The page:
Pleasanton council endorses Valley Link | News | |


Pleasanton council endorses Valley Link

Also: Chabad hearing postponed, Arroyo Mocho Bridge debate, Bullying Prevention Month

Map shows proposal for Valley Link light rail system from Dublin-Pleasanton BART station to North Lathrop (Phase 1) and later Stockton (Phase 2).

The Pleasanton City Council threw its support Tuesday behind regional officials' initial concept of creating a commuter light rail system, dubbed Valley Link, to extend public transit service east between the Dublin-Pleasanton BART stop and the North Lathrop ACE Train station.

The council vote confirmed a departure from the city's prior policy position of advocating an extension of conventional BART rail service into Livermore -- but a move that also reflected the current reality of Valley Link being the region's preferred option in the wake of BART opting in May against expanding its service in the Tri-Valley.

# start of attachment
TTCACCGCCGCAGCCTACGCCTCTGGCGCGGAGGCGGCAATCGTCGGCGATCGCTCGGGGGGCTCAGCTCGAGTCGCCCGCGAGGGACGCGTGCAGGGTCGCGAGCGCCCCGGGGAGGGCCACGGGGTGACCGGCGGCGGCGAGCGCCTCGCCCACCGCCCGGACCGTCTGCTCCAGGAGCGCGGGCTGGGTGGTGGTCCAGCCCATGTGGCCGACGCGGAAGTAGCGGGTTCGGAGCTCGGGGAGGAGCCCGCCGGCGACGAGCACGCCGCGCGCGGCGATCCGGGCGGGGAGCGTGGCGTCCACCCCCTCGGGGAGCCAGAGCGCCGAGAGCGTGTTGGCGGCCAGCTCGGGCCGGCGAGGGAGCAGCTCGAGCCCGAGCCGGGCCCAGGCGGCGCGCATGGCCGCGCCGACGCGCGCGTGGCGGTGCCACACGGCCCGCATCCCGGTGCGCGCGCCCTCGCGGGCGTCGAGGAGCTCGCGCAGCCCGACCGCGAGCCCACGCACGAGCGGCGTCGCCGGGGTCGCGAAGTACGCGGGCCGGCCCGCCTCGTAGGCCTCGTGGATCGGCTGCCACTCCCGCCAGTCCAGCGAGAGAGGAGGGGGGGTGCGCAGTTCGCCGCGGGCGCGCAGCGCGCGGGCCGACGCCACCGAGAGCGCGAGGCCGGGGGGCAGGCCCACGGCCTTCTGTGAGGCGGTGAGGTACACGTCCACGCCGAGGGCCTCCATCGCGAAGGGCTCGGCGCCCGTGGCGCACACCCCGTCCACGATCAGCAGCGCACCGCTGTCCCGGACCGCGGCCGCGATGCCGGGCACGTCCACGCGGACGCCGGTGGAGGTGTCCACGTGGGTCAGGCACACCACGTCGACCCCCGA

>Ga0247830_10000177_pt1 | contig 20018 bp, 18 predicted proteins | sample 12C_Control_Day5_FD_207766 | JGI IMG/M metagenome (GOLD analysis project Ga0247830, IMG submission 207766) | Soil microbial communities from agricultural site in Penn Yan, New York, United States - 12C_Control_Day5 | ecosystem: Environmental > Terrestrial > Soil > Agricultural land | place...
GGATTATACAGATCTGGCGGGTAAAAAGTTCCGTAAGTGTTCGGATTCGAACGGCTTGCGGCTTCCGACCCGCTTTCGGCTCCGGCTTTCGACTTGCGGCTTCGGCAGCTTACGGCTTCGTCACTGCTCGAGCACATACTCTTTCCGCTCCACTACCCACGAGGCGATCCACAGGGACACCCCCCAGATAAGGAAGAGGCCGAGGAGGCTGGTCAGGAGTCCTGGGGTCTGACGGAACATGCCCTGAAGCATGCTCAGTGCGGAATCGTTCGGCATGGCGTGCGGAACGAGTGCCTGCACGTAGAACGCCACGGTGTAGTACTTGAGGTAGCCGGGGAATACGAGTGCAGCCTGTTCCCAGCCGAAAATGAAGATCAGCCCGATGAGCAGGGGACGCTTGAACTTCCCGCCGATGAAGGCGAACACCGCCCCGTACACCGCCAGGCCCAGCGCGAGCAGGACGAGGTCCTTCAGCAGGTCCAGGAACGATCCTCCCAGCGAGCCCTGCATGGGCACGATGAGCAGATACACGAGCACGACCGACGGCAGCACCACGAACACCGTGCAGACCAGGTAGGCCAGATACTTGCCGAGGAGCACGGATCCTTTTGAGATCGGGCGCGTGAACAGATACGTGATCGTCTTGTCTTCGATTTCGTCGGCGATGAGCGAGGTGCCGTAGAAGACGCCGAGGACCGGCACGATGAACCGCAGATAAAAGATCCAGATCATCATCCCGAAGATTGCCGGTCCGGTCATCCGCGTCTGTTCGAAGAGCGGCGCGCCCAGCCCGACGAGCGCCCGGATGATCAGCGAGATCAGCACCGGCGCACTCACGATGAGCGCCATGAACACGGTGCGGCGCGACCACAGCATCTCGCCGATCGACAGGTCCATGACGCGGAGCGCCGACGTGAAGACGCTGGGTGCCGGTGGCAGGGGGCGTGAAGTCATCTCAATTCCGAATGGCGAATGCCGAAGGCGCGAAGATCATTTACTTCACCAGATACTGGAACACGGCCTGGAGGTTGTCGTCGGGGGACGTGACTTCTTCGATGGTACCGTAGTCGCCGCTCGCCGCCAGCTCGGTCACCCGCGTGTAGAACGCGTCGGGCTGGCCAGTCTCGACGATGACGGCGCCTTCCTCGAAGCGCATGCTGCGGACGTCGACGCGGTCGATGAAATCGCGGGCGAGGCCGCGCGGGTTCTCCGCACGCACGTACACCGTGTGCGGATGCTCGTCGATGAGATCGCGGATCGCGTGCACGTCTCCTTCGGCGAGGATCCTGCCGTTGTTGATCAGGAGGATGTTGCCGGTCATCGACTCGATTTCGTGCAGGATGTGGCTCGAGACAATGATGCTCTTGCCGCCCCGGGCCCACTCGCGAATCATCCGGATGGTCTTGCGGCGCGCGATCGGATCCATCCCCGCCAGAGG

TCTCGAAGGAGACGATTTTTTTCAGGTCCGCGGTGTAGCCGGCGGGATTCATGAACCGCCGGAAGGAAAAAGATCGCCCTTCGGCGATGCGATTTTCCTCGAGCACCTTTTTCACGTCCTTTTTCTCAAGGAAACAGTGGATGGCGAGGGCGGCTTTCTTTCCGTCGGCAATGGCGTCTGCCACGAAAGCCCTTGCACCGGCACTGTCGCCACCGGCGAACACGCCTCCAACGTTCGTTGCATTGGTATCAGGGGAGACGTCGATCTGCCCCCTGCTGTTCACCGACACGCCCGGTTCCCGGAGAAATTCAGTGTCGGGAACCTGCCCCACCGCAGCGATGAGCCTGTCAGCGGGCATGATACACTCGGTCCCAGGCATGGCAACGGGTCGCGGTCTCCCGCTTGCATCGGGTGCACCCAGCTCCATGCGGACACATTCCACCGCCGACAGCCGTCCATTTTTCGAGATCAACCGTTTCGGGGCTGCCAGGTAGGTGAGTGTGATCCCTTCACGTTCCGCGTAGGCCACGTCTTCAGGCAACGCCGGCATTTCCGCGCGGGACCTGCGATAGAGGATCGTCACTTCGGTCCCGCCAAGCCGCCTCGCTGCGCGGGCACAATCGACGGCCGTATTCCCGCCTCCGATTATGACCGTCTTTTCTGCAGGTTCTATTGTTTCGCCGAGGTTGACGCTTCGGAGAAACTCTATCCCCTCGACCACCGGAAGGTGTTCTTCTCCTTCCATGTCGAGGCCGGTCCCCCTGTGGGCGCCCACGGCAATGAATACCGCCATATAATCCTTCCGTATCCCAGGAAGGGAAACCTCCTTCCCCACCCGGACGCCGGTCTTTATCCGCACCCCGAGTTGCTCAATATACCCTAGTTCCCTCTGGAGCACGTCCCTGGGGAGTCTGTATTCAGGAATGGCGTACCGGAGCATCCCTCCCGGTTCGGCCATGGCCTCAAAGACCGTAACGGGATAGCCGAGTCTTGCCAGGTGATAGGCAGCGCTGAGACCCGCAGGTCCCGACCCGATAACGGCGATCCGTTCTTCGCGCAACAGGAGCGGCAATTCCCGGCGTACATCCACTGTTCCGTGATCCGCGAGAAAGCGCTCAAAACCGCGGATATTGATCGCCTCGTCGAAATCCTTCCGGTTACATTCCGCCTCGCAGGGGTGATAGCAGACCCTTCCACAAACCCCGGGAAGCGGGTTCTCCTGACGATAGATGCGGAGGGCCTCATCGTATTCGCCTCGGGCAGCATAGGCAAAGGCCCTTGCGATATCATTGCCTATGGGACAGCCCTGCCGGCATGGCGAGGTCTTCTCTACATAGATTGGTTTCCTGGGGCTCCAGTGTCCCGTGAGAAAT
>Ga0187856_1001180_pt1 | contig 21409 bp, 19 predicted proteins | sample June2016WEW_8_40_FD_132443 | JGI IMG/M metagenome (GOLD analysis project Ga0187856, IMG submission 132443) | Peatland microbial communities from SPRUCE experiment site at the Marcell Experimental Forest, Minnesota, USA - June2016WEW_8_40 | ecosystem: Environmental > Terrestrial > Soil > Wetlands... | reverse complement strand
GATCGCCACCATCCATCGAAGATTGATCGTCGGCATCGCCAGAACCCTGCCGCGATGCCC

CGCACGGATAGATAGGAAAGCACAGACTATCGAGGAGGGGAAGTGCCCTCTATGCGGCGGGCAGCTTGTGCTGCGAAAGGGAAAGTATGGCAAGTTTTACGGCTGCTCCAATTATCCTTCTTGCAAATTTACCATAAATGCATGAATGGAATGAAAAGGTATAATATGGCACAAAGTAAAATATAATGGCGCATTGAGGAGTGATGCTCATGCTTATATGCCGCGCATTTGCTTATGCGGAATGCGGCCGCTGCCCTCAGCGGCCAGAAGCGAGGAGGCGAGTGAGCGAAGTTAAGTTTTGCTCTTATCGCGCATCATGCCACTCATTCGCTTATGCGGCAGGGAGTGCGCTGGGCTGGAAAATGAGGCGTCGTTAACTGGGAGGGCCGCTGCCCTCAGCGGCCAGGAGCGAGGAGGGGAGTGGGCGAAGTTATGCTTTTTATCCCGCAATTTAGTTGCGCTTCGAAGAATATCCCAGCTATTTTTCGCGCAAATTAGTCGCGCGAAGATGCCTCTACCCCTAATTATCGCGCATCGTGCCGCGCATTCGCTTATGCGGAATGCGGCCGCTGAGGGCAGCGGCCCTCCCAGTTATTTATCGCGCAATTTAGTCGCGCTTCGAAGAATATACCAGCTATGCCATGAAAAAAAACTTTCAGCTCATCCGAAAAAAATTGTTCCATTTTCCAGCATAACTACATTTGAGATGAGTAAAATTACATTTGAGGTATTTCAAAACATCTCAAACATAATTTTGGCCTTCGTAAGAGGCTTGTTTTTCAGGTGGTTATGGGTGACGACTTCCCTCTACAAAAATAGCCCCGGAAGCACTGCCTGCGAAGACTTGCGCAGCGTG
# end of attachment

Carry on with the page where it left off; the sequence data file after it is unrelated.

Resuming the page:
"It is something different than what the council supported originally, but since that time, the BART board has decided not to pursue BART to Isabel, so this is a completely different environment we're in now," Mayor Jerry Thorne said Tuesday night.

Thorne, who represents Pleasanton on the new Tri-Valley/San Joaquin Valley Regional Rail Authority, asked the authority's staff to give a presentation to the full council and city residents about the Valley Link project, which is still in the early design stage.

The concept centers on multiple-unit trains that utilize self-propelled cars with a hybrid engine traveling along primarily Alameda County right-of-way to the county line in the Interstate 580 median, the former Southern Pacific Railroad corridor over the Altamont Pass and in or near the Union Pacific Railroad right-of-way in San Joaquin Valley.